Is any city a more extreme example of ultra-new (cutting edge, bold) paired with old (historic, outdated)? From our arrival we plunged into the newness. We took the MagLev train traveling at up to 430 km/hr. The taxi driver, who took us at night from the MagLev station to our Airbnb, delighted in pointing out the amazing light show from the too-many-to-count skyscrapers as we sped through the city. When on another day, we walked the nearby shopping mall, it offered all the best brand name stores. We traveled around the city with ease on the well-signed and fairly easy to use modern metro system.
When we ticked off features of the city, would you have guessed Shanghai? Joe first visited Shanghai in 1984, and the city has transformed itself since then. Shanghai’s rapid pace of growth astounded us. New construction continues everywhere you look. Treasures of older buildings do remain here and there in Shanghai, but we could see from using decade-old guidebooks that some of those areas have already disappeared.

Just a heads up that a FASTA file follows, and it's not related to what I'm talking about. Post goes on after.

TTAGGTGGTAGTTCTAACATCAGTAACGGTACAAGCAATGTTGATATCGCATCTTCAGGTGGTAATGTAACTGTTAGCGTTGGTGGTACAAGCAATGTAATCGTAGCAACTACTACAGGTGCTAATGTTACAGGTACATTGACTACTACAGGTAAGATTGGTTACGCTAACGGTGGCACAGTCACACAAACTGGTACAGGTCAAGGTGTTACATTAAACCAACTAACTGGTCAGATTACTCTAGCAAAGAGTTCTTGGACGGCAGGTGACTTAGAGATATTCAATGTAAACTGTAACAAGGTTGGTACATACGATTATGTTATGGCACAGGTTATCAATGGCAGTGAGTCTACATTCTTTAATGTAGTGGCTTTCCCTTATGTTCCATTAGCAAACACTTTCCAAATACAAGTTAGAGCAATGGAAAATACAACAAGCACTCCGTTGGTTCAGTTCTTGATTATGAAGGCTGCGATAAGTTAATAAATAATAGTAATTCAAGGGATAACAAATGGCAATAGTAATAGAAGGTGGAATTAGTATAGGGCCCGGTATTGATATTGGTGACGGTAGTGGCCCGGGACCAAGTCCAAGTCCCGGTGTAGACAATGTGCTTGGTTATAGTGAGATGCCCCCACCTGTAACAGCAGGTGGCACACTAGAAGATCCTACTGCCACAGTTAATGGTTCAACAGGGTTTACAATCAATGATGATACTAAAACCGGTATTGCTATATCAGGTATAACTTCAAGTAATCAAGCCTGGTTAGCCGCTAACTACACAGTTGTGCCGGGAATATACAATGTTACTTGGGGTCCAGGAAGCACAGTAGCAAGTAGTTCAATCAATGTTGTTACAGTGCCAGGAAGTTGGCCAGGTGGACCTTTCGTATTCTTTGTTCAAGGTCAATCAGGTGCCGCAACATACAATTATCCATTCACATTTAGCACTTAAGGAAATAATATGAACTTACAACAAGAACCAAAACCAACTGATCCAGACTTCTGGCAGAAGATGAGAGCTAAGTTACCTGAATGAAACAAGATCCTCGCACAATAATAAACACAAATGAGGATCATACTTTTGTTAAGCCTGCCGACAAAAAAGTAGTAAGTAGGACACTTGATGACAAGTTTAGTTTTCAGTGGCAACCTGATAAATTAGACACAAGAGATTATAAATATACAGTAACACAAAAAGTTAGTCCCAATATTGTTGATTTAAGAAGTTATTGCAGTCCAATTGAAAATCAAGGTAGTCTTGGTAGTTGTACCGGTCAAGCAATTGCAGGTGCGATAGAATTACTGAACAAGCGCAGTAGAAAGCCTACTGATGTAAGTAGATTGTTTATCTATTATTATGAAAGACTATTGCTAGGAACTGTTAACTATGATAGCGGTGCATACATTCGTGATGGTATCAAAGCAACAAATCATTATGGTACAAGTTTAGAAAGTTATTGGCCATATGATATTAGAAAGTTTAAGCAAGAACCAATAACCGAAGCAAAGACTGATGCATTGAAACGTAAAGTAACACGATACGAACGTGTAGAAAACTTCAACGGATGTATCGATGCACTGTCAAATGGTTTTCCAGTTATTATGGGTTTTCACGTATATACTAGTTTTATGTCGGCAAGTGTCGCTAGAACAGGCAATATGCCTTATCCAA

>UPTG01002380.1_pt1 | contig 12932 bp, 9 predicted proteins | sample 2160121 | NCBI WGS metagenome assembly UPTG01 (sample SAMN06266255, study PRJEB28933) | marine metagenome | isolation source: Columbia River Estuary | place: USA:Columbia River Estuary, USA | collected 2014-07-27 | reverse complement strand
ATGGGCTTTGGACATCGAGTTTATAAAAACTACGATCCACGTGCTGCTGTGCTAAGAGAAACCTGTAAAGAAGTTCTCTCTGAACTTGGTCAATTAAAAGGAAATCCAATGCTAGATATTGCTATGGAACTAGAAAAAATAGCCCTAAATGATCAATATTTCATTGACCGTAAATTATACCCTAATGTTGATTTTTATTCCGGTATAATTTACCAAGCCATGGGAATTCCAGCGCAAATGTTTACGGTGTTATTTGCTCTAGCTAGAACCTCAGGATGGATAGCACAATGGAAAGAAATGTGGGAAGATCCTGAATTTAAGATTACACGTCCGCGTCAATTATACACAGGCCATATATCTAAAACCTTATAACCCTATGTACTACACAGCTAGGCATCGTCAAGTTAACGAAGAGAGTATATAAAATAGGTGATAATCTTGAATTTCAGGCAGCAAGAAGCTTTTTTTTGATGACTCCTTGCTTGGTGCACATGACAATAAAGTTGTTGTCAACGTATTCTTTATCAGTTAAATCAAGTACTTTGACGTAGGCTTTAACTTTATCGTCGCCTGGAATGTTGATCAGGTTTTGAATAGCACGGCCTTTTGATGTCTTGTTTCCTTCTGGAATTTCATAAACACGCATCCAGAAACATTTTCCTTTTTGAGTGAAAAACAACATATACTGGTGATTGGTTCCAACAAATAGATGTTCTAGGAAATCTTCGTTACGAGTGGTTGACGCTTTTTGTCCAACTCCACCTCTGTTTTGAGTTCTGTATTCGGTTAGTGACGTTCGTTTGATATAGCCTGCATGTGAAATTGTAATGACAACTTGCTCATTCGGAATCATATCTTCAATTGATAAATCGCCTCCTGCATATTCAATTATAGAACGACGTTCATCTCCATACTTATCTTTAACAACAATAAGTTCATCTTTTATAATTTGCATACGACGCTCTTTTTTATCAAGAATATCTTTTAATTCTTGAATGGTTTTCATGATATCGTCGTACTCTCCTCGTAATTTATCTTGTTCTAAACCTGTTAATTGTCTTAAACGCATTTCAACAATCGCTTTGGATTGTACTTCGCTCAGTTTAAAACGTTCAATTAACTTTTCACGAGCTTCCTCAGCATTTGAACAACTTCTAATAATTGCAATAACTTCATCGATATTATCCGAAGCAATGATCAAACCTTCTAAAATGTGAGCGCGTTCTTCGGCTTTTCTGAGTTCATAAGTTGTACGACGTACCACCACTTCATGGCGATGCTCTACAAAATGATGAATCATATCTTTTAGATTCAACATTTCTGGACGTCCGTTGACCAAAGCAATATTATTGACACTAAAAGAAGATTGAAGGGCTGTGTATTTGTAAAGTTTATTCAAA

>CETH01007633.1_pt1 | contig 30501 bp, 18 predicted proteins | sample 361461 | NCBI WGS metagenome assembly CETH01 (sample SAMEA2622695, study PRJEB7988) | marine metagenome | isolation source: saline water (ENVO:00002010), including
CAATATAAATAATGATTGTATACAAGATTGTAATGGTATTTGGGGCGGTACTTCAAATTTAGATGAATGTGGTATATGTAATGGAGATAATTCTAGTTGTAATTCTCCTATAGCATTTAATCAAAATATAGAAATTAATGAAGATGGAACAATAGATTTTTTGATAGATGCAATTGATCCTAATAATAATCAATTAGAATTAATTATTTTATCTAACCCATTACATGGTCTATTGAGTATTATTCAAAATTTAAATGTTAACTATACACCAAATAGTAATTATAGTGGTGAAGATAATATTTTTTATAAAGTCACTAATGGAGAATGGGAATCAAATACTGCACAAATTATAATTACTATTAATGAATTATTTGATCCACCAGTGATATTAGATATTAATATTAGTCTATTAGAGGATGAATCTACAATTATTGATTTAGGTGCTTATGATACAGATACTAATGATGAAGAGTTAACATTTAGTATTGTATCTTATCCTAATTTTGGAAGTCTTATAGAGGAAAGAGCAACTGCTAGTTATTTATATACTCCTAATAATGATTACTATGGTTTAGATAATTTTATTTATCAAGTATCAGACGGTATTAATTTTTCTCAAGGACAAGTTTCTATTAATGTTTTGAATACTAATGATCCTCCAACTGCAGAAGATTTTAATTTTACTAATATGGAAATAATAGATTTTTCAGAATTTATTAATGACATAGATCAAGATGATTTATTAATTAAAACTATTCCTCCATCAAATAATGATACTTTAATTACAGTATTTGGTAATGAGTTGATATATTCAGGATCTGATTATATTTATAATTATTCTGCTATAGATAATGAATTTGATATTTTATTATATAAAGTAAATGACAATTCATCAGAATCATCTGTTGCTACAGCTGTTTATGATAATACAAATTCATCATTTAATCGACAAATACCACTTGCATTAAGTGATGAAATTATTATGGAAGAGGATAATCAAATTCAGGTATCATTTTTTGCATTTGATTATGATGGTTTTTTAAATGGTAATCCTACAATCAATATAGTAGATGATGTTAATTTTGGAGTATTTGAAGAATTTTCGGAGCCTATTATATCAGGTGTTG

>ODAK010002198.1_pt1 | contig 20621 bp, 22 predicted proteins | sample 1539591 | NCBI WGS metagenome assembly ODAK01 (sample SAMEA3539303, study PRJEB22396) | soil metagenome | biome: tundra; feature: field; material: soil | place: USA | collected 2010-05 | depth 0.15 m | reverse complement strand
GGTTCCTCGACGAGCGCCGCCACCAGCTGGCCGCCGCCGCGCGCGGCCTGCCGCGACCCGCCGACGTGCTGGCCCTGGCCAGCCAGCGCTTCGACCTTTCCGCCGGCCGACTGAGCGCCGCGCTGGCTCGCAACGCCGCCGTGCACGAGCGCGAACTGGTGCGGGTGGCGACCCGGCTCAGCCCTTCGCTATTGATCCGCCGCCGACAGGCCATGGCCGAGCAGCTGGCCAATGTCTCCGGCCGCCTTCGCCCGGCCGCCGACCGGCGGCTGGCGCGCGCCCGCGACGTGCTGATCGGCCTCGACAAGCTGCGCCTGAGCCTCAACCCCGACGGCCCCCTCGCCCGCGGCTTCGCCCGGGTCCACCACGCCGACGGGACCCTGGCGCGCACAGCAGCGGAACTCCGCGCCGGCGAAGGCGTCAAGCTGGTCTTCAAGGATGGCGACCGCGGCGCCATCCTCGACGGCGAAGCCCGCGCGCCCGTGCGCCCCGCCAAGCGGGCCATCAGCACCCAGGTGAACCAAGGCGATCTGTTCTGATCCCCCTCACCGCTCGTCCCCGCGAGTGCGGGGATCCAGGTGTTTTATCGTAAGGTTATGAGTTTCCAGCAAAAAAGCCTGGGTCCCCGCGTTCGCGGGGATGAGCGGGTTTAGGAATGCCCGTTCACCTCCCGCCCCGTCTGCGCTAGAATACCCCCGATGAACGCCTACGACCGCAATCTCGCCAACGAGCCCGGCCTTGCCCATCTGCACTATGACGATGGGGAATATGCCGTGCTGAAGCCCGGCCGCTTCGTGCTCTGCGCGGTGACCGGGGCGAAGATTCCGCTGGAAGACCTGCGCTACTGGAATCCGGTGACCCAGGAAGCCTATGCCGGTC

Not all has caught up yet in the cutting-edge new city, for better or worse. Old China is evident down allies; street sweepers with their homemade brooms (Joe thinks these are much better and more civil than leave blowers); trash overflowing with nowhere to go. If China “stood up” in 1948, then it has “built up” since 2000 at a remarkable pace.
We found the city fascinating and fast-paced, perfect for a 9-day visit.